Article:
The ever-surprising John Updikes twenty-second novel is a brilliant contemporary fiction that will surely be counted as one of his most powerful. It tells of eighteen-year-old Ahmad Ashmawy Mulloy and his devotion to Allah and the words of the Holy Quran, as expounded to him by a local mosques imam.
The son of an Irish-American mother and an Egyptian father who disappeared when he was three, Ahmad turned to Islam at the age of eleven. He feels his faith threatened by the materialistic, hedonistic society he sees around him in the slumping factory town of New Prospect, in northern New Jersey. Neither the world-weary, depressed guidance counselor at Central High School, Jack Levy, nor Ahmads mischievously seductive black classmate, Joryleen Grant, succeeds in diverting the boy from what his religion calls the Straight Path. When he finds employment in a furniture store owned by a family of recently immigrated Lebanese, the threads of a plot gather around him, with reverberations that rouse the Department of Homeland Security.
But to quote the Quran: Of those who plot, God is the best.
Devils, Ahmad thinks. These devils seek to take away my God. All
day long, at Central High School, girls sway and sneer and expose their soft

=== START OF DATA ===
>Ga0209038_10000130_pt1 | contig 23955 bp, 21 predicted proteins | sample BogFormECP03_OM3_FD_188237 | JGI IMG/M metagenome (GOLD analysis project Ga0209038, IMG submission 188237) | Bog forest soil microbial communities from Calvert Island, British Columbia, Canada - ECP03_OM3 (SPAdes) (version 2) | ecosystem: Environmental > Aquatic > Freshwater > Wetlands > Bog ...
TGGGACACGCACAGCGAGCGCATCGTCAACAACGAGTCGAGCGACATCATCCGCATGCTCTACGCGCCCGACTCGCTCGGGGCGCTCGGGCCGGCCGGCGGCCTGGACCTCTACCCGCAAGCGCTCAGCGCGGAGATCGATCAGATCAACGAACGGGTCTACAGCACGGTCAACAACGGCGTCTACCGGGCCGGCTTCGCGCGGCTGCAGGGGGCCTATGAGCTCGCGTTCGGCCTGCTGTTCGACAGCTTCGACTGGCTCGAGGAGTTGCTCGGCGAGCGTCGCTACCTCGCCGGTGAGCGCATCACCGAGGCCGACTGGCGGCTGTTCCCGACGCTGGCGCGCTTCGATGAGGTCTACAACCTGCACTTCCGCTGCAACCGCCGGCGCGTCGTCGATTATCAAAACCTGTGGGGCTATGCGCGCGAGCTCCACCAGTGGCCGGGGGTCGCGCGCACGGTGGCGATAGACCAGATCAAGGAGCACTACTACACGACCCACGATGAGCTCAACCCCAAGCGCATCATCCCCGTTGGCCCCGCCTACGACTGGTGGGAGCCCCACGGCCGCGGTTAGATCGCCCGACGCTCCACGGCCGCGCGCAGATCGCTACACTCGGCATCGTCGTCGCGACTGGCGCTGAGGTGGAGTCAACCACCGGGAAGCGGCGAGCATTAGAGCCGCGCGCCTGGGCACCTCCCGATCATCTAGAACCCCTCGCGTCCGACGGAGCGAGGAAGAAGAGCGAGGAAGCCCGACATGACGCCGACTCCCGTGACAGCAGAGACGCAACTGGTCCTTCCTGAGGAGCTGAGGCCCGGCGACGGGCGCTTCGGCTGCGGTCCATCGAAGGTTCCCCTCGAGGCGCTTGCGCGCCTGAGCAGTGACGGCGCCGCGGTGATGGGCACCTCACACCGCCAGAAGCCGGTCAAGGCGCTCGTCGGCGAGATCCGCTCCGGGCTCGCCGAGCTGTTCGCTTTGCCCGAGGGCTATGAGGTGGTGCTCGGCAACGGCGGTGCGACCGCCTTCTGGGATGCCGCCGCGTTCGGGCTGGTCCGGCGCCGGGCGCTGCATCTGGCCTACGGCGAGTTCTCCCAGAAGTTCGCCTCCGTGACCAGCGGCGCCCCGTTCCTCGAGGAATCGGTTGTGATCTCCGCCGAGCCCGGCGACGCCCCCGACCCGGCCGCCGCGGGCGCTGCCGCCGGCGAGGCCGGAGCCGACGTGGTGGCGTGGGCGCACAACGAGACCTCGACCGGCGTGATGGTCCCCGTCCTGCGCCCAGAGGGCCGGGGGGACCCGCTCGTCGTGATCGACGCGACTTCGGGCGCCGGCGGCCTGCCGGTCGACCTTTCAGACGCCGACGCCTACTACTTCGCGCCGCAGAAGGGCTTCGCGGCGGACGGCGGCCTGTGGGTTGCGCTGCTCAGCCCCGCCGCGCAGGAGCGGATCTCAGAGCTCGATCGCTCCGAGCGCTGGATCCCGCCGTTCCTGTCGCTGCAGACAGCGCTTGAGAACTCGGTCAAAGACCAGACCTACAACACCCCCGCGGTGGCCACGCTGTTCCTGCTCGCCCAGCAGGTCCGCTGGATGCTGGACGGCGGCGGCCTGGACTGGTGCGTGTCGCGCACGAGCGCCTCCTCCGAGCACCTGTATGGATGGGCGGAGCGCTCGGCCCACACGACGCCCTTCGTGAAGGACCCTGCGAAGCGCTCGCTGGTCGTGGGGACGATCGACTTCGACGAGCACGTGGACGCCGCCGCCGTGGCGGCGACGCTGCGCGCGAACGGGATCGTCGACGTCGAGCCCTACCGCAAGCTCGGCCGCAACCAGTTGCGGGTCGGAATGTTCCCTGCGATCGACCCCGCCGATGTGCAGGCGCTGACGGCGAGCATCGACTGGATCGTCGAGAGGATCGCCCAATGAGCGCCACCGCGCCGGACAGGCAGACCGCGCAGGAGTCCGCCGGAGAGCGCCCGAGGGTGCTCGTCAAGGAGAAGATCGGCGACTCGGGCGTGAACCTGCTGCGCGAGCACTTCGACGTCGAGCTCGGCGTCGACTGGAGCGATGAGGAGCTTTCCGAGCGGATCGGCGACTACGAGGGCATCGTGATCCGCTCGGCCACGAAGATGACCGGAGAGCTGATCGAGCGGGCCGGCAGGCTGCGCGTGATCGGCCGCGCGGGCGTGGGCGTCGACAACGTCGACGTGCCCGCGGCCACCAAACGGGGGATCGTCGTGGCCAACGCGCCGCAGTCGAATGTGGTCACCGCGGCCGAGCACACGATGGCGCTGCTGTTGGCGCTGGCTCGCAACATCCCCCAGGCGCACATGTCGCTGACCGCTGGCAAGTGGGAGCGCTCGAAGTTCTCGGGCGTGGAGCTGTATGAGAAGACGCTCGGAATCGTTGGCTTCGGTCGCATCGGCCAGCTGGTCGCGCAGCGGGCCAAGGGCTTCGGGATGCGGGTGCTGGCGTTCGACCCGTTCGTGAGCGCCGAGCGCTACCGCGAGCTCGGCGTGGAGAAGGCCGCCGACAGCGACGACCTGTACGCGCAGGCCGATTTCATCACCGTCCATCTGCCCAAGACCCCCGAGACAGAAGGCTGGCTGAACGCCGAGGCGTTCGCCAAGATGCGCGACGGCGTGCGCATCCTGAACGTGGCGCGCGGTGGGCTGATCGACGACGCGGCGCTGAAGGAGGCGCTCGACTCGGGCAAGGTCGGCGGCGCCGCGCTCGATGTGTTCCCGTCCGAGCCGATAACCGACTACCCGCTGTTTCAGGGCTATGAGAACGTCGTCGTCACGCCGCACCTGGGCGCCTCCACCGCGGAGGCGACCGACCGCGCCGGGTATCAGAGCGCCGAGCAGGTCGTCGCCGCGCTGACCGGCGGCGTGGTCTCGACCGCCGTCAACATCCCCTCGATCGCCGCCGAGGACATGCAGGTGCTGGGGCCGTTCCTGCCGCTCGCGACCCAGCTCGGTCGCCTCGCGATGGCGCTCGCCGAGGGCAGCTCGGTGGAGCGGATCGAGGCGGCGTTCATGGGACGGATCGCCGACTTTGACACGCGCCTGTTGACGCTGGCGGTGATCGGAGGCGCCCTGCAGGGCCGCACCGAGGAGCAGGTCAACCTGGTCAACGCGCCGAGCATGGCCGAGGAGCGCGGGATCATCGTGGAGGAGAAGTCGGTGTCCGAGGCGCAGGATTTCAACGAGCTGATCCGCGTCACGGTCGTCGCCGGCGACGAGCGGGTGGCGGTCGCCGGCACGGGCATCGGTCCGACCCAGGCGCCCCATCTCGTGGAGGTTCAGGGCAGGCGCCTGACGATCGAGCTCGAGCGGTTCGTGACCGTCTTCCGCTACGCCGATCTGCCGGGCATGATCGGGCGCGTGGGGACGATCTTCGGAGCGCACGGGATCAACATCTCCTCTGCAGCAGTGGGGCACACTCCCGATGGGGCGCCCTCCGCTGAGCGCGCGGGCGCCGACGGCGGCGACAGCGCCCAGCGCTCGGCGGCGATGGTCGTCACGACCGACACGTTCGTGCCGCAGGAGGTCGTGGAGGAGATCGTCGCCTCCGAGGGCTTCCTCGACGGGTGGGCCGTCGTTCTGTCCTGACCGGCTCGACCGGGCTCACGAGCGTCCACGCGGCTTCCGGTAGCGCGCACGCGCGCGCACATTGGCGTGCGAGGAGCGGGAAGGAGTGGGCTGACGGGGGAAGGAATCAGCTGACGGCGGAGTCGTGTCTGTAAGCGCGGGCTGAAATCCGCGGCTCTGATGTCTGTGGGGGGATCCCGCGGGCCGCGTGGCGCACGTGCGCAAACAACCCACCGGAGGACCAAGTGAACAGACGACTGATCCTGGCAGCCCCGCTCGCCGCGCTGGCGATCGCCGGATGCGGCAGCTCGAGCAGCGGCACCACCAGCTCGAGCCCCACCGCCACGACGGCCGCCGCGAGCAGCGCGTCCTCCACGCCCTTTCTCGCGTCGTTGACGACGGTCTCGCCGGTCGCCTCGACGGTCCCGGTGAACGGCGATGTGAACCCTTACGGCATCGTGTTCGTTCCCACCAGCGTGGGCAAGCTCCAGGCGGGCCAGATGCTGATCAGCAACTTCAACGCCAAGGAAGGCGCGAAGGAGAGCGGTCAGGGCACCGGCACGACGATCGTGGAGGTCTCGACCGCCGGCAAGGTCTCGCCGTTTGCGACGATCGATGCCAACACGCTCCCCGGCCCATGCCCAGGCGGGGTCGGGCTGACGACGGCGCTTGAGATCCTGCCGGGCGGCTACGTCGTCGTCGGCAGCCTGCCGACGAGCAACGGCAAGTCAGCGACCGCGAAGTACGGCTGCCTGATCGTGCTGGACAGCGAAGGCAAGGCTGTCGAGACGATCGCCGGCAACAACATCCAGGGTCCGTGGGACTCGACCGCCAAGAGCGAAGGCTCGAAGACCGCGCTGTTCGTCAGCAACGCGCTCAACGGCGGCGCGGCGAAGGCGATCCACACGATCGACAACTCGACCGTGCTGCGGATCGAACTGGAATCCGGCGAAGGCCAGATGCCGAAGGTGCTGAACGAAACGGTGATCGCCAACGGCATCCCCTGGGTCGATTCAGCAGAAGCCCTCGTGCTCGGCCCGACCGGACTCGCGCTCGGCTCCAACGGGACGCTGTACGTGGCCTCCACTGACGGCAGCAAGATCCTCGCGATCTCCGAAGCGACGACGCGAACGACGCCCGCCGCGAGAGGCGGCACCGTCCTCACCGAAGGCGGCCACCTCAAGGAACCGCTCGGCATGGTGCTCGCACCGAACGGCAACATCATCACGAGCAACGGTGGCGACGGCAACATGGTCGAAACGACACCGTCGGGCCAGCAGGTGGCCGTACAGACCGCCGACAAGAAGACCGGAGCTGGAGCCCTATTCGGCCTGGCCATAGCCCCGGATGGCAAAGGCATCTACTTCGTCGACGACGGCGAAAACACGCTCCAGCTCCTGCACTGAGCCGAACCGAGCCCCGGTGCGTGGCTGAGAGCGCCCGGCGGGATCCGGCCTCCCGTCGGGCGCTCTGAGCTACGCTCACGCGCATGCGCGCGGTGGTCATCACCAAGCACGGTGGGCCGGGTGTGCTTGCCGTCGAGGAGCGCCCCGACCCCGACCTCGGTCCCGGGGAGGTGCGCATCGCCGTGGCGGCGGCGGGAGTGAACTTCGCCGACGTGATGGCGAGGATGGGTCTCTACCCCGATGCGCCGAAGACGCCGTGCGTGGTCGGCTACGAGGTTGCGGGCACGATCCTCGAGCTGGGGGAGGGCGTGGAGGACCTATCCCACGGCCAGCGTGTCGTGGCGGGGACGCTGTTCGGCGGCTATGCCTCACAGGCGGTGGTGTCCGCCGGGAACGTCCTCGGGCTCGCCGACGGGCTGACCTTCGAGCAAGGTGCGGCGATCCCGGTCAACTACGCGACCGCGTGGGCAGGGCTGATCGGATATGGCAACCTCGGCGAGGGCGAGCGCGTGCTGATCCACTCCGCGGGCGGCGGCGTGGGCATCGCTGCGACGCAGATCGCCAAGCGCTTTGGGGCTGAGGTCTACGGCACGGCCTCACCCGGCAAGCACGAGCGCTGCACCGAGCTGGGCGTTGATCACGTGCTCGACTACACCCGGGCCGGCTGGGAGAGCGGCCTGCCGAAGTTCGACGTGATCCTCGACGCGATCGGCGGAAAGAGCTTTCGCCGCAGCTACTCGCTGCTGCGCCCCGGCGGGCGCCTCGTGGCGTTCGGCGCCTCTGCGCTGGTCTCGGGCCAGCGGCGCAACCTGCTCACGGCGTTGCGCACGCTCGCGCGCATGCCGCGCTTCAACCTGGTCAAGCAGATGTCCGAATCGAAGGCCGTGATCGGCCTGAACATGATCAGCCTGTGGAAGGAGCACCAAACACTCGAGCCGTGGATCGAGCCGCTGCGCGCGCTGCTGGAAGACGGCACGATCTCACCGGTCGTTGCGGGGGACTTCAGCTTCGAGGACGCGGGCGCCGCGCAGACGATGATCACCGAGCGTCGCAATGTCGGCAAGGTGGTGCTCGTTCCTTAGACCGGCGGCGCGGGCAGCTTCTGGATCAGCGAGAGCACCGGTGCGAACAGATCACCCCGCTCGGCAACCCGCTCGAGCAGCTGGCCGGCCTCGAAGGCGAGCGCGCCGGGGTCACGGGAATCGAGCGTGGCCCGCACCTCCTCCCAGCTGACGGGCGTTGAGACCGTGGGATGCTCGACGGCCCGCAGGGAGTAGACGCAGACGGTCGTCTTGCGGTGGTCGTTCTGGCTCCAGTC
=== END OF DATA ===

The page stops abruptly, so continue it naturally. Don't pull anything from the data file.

bodies and alluring hair. Their bare bellies, adorned with shining navel studs
and low-down purple tattoos, ask, What else is there to see? Boys strut
and saunter along and look dead-eyed, indicating with their edgy killer gestures
and careless scornful laughs that this world is all there isa noisy varnished
hall lined with metal lockers and having at its end a blank wall desecrated by
graffiti and roller-painted over so often it feels to be coming closer by
The teachers, weak Christians and nonobservant Jews, make a show of teaching virtue and righteous self-restraint, but their shifty eyes and hollow voices betray their lack of belief. They are paid to say these things, by the city of New Prospect and the state of New Jersey. They lack true faith; they are not on the Straight Path; they are ...
John Updike’s controversial twenty-second novel has garnered reviews both positive and negative. All the prepublication reviews were generally positive, with starred reviews from Publishers Weekly and Booklist ("deserves the label of masterpiece"). Those that come down against the book generally don't do so because of the subject matter but because they feel that the voice of Ahmad lacks credibility.
(Reviewed by BookBrowse Review Team).
Full Review (559 words).
John Updike is the author of more
than fifty books, including collections
of short stories, poems, criticism and novels. His
novels have won the Pulitzer Prize, the
National Book Award, the American Book
Award, the National Book Critics Circle
Award, the Rosenthal Award, and the
The Ad are believed to be an ancient Arabian people who became rich through the production of frankincense and as a trading point for spices from India. The Qur'an says that the prophet Hud was sent by Allah to the city of Ubar/Iram (famed for its tall ...
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